Robin Pogrebin reported in the Arts Beat column today and online yesterday on NEA chairman Rocco Landesman’s remarks at Arena stage earlier in the week. He “addressed the problem of struggling theaters. “You can either increase demand or decrease supply,” he said. “Demand is not going to increase, so it is time to think about decreasing supply.”” Ouch! Pogrebin goes on to report on some typically but understandably defensive responses from theatre professionals. Public Choice economist Tyler Cowen, whose research is funded by the Koch brothers and their various pro-market foundations, posted an excerpt on his blog, inciting a flurry of sarcastic remarks deriding the very concept of public funding for the arts, my own comment excepted.
Unfortunately, I don’t have access to the full text of Landesman’s remarks, but arts managers would be foolish not to consider them seriously, and not only because he heads the NEA. What Landesman doesn’t consider in the excerpted comments is that reducing supply is only one way to think about balancing the supply and demand equation. Another is not to shrink the supply, but rather to alter it, to transform it in order to maintain or grow demand. What if, for example, new play development focused on innovative forms that would tap into an audience that doesn’t currently go to new plays? What if new play development focused on plays that speak to audiences that don’t have a voice in the traditional resident theatre? What if the traditional resident theater organization could be radically adapted to be more fluid in structure to support a more flexible supply of plays, and other live performance forms?
For years, the NEA focused on providing “access to excellence” — to getting a more diverse audience into traditional arts venues. Instead, maybe the NEA can be part of President Obama’s plan to “win the future” by “encouraging American innovation.” Unfortunately, the president did not stress – OK he didn’t even mention – the importance of arts and culture to that future, but the focus on innovation can and should extend to the arts and culture sector, and not only because of jobs in the creative industries. The NEA is now requiring that consortium grants demonstrate that projects will meet the NEA definition of innovation. What we need, however, is “investment” in innovative artists, as well as in arts organizations. As the president noted, its not always profitable for a company to invest in R&D, so the government has to intervene by directly “investing” in the development of innovative ideas like, for example, the internet. Similarly, government investment is needed to seed innovative ideas in arts and culture. Then, we may have a supply of artworks for which there is more than an adequate share of demand.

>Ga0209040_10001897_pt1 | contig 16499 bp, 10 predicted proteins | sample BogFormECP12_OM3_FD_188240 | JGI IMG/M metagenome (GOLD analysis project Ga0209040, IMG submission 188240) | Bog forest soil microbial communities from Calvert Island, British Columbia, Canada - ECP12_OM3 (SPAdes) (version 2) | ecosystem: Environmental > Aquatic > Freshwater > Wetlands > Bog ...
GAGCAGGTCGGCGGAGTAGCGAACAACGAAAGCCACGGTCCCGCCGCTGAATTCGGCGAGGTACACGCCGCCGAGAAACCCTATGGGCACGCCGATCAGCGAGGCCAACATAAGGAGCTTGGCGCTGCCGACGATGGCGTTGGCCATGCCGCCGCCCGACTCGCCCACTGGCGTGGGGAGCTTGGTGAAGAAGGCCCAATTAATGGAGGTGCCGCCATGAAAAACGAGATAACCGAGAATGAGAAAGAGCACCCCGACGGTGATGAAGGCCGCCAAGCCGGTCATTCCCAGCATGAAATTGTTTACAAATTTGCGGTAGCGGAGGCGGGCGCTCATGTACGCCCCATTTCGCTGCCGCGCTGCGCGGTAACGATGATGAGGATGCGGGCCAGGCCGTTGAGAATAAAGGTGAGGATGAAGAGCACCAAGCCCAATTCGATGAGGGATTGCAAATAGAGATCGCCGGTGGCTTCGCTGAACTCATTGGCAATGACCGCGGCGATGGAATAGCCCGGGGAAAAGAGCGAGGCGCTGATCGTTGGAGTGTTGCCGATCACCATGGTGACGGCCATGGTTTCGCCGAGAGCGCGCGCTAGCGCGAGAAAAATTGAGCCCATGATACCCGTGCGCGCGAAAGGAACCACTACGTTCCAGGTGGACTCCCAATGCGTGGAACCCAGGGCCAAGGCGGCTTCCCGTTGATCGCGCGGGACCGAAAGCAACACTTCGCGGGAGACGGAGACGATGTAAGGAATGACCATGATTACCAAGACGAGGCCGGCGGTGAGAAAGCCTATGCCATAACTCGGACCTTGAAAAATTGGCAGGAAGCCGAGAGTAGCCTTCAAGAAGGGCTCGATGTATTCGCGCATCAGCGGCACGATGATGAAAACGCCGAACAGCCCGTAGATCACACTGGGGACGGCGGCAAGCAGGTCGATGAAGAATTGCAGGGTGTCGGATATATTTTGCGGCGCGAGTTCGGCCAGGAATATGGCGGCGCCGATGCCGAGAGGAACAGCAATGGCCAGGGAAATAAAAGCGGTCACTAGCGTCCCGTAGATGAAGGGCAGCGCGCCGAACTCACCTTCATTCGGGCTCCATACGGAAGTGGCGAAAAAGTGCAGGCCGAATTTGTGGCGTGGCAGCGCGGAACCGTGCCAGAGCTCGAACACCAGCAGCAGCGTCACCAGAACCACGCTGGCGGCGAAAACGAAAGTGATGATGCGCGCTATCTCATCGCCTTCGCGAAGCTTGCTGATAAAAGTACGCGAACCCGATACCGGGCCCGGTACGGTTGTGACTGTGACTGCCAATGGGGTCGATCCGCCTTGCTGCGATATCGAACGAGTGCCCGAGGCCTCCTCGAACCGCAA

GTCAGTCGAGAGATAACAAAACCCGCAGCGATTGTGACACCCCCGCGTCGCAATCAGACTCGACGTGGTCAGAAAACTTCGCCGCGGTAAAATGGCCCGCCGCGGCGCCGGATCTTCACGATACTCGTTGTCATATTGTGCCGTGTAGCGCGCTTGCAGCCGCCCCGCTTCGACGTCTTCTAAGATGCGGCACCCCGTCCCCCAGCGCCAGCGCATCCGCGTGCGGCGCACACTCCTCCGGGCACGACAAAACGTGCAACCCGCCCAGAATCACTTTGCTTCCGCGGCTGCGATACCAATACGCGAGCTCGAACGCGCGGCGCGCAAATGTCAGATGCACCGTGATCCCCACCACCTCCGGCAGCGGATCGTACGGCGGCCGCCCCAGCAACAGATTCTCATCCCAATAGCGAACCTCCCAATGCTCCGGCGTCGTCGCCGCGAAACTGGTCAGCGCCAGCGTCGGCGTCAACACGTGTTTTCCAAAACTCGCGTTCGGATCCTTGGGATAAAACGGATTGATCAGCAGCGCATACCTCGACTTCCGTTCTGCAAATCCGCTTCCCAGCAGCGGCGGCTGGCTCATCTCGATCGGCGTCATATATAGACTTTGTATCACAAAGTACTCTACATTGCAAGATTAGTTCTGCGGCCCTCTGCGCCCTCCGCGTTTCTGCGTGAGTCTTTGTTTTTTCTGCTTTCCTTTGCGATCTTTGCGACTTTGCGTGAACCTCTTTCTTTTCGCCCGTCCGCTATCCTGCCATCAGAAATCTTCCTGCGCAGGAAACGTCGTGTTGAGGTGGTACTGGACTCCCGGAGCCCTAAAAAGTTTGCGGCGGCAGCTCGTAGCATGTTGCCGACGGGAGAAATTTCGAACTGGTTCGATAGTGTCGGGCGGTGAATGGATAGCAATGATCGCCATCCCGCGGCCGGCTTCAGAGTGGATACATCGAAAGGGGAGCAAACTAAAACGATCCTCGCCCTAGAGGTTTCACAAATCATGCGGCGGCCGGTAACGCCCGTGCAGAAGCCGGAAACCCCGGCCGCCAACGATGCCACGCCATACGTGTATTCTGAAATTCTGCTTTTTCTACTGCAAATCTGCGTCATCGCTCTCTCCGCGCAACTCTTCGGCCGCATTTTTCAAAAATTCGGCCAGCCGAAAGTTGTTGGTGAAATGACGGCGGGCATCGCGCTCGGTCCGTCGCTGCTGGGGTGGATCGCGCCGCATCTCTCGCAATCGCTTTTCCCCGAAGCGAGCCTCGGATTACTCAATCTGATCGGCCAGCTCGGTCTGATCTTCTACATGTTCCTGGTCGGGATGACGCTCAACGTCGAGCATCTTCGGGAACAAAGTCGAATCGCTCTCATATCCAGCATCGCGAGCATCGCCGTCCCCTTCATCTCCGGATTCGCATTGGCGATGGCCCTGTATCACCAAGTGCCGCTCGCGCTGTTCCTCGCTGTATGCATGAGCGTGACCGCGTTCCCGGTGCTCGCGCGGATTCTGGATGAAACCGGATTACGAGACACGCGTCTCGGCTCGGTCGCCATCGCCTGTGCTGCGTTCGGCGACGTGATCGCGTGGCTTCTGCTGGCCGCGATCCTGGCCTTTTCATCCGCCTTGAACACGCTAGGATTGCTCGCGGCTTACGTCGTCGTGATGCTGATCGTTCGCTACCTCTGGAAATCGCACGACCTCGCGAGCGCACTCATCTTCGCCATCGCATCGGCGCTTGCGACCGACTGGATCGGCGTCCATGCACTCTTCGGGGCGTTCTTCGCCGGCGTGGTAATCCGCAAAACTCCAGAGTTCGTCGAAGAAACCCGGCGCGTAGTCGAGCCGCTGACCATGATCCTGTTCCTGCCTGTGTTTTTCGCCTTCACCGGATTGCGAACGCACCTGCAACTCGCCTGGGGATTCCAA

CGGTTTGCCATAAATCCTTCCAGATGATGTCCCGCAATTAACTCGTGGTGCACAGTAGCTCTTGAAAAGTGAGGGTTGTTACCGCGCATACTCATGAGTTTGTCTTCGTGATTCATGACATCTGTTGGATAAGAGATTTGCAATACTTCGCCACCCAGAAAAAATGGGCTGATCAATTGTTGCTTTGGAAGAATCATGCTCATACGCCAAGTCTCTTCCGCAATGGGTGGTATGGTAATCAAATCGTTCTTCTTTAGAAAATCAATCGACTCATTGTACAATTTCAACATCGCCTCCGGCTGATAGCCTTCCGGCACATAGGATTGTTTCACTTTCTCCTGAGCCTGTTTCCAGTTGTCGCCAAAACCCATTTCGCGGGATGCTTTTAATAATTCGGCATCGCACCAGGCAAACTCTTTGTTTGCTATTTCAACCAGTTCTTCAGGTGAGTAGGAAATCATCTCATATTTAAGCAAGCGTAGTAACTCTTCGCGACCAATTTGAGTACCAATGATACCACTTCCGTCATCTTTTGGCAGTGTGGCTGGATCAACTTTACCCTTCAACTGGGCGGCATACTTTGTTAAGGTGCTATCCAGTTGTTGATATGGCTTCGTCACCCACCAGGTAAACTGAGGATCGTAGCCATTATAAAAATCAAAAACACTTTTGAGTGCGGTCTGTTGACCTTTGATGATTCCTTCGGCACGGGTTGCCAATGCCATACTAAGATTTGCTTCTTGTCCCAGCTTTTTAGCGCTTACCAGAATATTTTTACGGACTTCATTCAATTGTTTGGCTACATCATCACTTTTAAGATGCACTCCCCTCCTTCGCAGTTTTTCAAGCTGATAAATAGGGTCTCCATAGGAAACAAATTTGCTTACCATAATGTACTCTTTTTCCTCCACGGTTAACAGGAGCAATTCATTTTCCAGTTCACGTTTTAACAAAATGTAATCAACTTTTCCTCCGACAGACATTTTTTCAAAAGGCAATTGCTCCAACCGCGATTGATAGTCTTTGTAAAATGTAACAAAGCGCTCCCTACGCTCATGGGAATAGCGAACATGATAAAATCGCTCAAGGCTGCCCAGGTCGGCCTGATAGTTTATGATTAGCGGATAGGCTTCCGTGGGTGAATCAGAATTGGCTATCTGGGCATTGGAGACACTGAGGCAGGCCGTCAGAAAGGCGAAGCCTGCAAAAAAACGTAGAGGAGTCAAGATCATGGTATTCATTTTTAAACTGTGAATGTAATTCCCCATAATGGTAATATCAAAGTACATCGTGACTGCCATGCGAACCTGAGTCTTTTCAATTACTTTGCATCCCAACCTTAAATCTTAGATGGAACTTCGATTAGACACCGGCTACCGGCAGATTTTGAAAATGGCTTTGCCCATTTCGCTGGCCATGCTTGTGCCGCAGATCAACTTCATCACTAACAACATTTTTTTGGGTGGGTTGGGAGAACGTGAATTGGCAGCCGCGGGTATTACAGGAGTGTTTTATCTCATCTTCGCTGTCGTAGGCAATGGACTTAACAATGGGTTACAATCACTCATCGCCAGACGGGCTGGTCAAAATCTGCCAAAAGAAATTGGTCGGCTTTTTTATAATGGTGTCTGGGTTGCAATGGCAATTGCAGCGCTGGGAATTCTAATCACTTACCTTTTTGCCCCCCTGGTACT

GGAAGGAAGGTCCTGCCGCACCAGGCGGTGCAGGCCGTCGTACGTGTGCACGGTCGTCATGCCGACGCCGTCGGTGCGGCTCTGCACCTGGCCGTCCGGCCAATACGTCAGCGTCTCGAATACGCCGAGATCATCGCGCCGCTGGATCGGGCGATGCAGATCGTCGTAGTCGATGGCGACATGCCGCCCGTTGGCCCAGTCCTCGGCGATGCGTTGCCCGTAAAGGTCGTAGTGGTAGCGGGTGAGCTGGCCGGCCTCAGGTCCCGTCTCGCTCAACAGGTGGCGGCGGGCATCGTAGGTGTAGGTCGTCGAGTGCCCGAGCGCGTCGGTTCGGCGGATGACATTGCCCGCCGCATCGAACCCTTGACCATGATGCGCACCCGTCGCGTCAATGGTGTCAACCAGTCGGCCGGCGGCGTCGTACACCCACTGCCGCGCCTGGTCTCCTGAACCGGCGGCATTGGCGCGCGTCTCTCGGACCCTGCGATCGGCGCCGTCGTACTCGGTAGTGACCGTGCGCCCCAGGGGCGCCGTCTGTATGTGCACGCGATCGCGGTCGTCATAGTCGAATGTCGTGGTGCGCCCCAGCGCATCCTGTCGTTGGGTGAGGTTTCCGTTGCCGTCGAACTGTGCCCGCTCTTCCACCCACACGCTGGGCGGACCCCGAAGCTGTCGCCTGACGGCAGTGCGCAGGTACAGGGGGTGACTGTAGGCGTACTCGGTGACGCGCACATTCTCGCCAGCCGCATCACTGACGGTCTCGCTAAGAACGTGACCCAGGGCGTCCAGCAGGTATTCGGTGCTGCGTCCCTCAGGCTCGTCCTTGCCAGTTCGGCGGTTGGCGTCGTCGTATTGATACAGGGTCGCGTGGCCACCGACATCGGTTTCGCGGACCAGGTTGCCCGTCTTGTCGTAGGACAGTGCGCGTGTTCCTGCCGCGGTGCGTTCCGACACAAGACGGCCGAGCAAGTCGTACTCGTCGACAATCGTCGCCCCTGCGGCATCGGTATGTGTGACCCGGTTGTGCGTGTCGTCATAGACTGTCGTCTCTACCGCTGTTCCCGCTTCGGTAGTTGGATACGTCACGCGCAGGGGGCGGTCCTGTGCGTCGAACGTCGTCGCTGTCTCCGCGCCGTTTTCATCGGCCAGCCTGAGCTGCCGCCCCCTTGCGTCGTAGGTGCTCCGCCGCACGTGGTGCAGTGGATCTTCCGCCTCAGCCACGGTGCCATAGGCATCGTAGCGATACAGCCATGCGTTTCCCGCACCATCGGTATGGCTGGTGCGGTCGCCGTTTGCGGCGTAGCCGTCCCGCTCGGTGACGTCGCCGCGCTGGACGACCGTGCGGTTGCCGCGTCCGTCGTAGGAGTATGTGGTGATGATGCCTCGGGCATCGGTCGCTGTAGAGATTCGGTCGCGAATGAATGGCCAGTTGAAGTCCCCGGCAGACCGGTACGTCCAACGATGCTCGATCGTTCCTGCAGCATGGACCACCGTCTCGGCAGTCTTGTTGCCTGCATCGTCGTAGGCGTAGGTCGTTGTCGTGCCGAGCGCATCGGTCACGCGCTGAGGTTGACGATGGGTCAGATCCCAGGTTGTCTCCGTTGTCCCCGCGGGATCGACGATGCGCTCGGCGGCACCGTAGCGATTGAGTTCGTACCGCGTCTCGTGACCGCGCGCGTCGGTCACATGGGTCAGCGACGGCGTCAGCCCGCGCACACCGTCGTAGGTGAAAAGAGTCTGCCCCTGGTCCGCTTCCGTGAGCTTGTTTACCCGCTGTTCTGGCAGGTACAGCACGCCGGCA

(you can follow Linda on twitter @LindaInPhoenix)
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As a Member of the National Council on the Arts, the presidentially appointed and senate confirmed oversight body for the National Endowment for the Arts, I respectfully and energetically disagree with Rocco Landesman’s assertion that demand will not grow and his assessment of the field. I think it’s important that readers understand that Rocco Landesman’s opinions are his own and do not represent an official agency opinoin. While he may have the pulpit and position to air his personal views, I do wish he’d be more thoughtful about their consequences – particularly in light of the fact that two weeks ago 165 elected members of Congress called for the defunding of the National Endowments for the Arts and Humanities.
The National Endowment’s Chairman says we have too much art for the dwindling audiences in the United States and then suggests we stop paying arts administrators so we can use the money to create more art.
Chairman Landesmann is not a trained Supply Side Economist, nor does NEA have an economist on its staff. Despite his self-esteem for his economic theories he really is completely unqualified to propose supply side economic models. By trade, prior to his appointment to the National Endowment, he was a commercial, Broadway theater producer that gambled well. He’s basing his assumptions on research that was not gathered for economics forecasting. Nor is the research for the participation survey statistically sophisticated enough for economic forecasting or modeling.
My opinion, having read the survey, is that I’m not convinced arts audiences are dwindling despite the reports. I actually believe they may be increasing. I think people are getting their needs met in this market in ways the participation survey he’s reading do not capture. For instance, the survey doesn’t include attendance at the movies. We can go to the movie theater to see the National Theater of Great Britain’s production of King Lear starring Derek Jacobi, or the Metropolitan Opera and that would not be in the survey.
I believe the research analyst at the Endowment would be hard pressed and unqualified to propose economic models based on the participation survey.
The National Endowment for the Arts just published a new Strategic Plan that calls for supporting broadest access possible for the most excellent art in the nation. Rocco’s skin diving into economic theories side tracks him from the mission of the agency, while he indulges himself and distresses the nation’s arts community in self-important musings that have little veracity and are not part of his job description.
The amount of art we have is perfect. The sizes of our audiences are perfect and can evolve. Let’s focus on getting great art into the hearts of as many Americans possible and get the NEA back on its mandated track.